43 states and the District of Columbia have virtually monopolized certain forms of lottery gambling, apart from what they license or allow, what’s done on Indian nations, and what’s done underground. The proceeds are sometimes called a “voluntary tax.” This is an altogether false designation. State-run lottery gambling provides a service to people who gamble. These 44 governments have grabbed the lottery business for themselves and prevented certain gambling trades of the people, by the people, and for the people. They’ve prevented freedom in gambling. In California, gross lottery revenues were $3 billion in 2004, and the state netted $1.09 billion. In 2010, the gross was $9.7 billion. That payback is close to what the old numbers racket would pay out, which used to be $600 for every $1,000 that was bet.
The states are acting like businesses when they improve their distribution methods by offering lottery tickets in convenient locations like supermarkets and gas stations. Minnesota is innovating with ticketless sales with debits and credits done electronically to one’s accounts. (Thanks to Joe Osmundson for that item.) This has nothing to do with taxation or with state-controlled morality and everything to do with monopoly and the prevention of free trade. But it is also true that cultural and social history influence the directions that state monopolizations take. Minnesota has a $50 weekly limit on how many state lottery tickets one can buy. I view that as a profit-maximizing restriction, not as anything morally-generated. In the long-run, it’s in the state’s interest not to bankrupt customers and generate bad publicity that scares off bettors. It’s better for the state’s profits to tap into a person’s spending over a long horizon. If morality were the issue, the state wouldn’t be in the gambling business at all. Neither would churches run bingo games and occasional lotteries.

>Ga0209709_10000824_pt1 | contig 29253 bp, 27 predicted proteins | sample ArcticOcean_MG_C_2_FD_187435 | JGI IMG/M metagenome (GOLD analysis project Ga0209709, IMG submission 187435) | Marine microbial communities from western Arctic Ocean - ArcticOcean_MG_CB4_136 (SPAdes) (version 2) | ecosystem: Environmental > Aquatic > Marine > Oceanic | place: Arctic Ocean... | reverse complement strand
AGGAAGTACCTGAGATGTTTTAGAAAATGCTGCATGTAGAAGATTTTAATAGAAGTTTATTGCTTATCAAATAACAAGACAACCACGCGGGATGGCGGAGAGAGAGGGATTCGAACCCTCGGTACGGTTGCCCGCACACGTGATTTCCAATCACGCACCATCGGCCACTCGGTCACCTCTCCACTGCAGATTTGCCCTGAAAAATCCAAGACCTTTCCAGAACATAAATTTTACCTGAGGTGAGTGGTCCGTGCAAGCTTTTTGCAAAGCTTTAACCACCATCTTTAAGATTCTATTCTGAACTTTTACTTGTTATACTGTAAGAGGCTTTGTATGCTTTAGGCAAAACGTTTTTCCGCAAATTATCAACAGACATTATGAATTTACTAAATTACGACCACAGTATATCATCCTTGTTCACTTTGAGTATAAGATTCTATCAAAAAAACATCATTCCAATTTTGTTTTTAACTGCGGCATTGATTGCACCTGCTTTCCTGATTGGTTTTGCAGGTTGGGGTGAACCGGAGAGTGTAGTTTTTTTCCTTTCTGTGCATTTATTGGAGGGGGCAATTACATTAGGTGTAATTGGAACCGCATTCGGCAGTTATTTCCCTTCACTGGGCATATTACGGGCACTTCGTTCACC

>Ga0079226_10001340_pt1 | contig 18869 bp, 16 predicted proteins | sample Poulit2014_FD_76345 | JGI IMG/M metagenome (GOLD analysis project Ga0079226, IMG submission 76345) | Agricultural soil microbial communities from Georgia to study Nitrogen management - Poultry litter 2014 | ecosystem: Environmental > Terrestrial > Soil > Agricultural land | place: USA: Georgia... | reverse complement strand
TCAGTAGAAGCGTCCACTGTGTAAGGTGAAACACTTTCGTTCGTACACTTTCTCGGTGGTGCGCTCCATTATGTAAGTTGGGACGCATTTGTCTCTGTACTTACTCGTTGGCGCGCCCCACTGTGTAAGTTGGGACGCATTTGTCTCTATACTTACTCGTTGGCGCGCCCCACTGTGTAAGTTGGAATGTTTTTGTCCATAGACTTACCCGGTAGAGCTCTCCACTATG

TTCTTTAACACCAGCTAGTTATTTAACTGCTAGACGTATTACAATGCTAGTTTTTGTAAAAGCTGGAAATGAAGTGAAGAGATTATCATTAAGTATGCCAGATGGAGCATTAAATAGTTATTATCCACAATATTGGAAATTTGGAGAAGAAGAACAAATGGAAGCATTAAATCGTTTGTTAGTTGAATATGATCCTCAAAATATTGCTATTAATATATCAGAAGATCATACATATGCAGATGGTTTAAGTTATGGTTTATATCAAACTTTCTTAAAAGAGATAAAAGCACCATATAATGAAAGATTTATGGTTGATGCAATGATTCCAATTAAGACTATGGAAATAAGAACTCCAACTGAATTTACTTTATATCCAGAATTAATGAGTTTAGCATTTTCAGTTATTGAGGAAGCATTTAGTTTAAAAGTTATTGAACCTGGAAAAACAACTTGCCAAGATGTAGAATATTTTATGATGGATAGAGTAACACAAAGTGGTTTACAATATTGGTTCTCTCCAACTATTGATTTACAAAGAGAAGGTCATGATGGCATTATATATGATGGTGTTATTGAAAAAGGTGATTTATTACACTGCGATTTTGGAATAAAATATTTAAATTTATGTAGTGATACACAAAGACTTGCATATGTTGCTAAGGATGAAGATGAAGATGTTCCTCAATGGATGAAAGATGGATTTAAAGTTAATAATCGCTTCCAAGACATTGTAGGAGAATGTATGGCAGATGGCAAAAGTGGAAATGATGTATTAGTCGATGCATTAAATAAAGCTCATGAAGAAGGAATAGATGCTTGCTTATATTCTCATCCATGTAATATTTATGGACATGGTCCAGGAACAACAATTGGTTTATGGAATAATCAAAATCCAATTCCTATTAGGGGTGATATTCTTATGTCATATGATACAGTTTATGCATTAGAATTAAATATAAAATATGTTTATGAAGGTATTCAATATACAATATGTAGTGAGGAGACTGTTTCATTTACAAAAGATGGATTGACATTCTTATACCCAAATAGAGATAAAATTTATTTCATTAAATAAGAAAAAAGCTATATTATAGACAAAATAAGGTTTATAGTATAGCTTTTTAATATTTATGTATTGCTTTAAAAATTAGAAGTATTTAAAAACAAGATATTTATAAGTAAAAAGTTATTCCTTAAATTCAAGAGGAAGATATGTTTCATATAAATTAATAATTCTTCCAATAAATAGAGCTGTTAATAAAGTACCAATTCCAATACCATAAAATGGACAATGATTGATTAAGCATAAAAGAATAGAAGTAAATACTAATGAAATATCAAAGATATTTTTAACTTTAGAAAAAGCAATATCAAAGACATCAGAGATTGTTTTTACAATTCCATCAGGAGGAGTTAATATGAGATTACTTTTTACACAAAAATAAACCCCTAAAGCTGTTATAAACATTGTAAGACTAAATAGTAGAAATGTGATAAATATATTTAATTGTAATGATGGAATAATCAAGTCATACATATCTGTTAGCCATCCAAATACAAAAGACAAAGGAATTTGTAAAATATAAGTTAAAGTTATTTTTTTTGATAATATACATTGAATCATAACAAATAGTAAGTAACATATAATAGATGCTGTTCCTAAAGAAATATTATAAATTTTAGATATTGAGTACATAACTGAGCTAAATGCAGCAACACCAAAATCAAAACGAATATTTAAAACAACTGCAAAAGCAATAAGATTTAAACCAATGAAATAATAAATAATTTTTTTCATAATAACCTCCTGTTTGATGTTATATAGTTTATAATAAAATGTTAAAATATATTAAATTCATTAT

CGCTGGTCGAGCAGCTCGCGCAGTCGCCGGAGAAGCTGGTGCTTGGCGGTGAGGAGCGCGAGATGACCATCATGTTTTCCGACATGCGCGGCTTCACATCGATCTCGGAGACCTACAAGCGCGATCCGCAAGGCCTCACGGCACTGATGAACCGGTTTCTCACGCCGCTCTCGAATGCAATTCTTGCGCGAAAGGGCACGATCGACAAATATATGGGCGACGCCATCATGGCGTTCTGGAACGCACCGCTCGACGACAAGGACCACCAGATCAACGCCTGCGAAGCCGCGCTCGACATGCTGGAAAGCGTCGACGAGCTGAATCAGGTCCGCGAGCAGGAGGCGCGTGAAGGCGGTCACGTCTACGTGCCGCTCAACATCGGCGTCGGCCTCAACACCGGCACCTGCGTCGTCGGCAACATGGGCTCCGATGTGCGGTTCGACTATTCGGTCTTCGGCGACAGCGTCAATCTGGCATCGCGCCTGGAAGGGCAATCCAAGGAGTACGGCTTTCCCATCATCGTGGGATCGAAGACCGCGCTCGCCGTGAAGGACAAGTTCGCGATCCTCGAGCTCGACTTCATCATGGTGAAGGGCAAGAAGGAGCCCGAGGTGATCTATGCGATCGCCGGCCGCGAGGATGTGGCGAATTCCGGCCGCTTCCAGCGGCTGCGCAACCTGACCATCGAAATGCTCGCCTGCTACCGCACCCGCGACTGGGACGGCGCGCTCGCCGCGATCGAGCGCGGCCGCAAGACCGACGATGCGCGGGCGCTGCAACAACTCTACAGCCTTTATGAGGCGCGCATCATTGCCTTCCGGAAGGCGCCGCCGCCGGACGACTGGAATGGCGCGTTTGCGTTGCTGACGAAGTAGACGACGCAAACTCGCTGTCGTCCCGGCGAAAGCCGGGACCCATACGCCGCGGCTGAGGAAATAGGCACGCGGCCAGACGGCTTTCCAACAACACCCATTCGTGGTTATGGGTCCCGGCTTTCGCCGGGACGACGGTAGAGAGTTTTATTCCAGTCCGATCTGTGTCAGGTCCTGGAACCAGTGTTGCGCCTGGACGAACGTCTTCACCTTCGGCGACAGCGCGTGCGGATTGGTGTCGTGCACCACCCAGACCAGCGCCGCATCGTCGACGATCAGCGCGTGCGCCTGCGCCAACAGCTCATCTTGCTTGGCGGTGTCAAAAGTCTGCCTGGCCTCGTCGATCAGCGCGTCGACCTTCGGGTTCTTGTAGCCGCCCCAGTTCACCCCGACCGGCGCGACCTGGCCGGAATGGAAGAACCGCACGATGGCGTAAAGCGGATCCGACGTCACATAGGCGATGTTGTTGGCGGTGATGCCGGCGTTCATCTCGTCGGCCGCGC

Any government can find an excuse to socialize-communize-monopolize almost any kind of business activity. Running a lottery has certain advantages for the state over some other businesses it might absorb. The cash inflows and outflows are not influenced by bureaucrats. If the state took over banking, for example, the question of who would get cash outflows in the form of loans would immediately become a severe problem. If it took over automobiles, it would have problems of manufacturing and distribution. Lotteries are a much simpler business.
The state doesn’t have to enter these businesses. It has the power to TAX. It allows its citizen-slaves to transact in many business activities and then proceeds to take a substantial cut as the silent partner.
In this realm of finance, there are at least two concrete things one can do to thwart the state, short of moving out of its jurisdiction. One is not to buy its lottery tickets. The state will then have to raise taxes, which is more difficult for it to do and encounters more resistance. The second is not to lend the state any money. Don’t buy its bonds.
For the state to hassle Intrade and drive it out of the American market is doubly ironic. A lottery is a witless form of gambling that takes zero skill, and it’s a sure loser in expectation. One can expect to win about $600 to $700 for every $1,000 bet if California is typical. One gets skewness from a lottery, which comes from the chance of a huge payback. Furthermore, a lottery is a manufactured risk. By contrast, Intrade has bets on real events, not manufactured risks. Also, advantages and higher winnings accrue to the better forecasters who bet.6:14 am on November 28, 2012 Email Michael S. Rozeff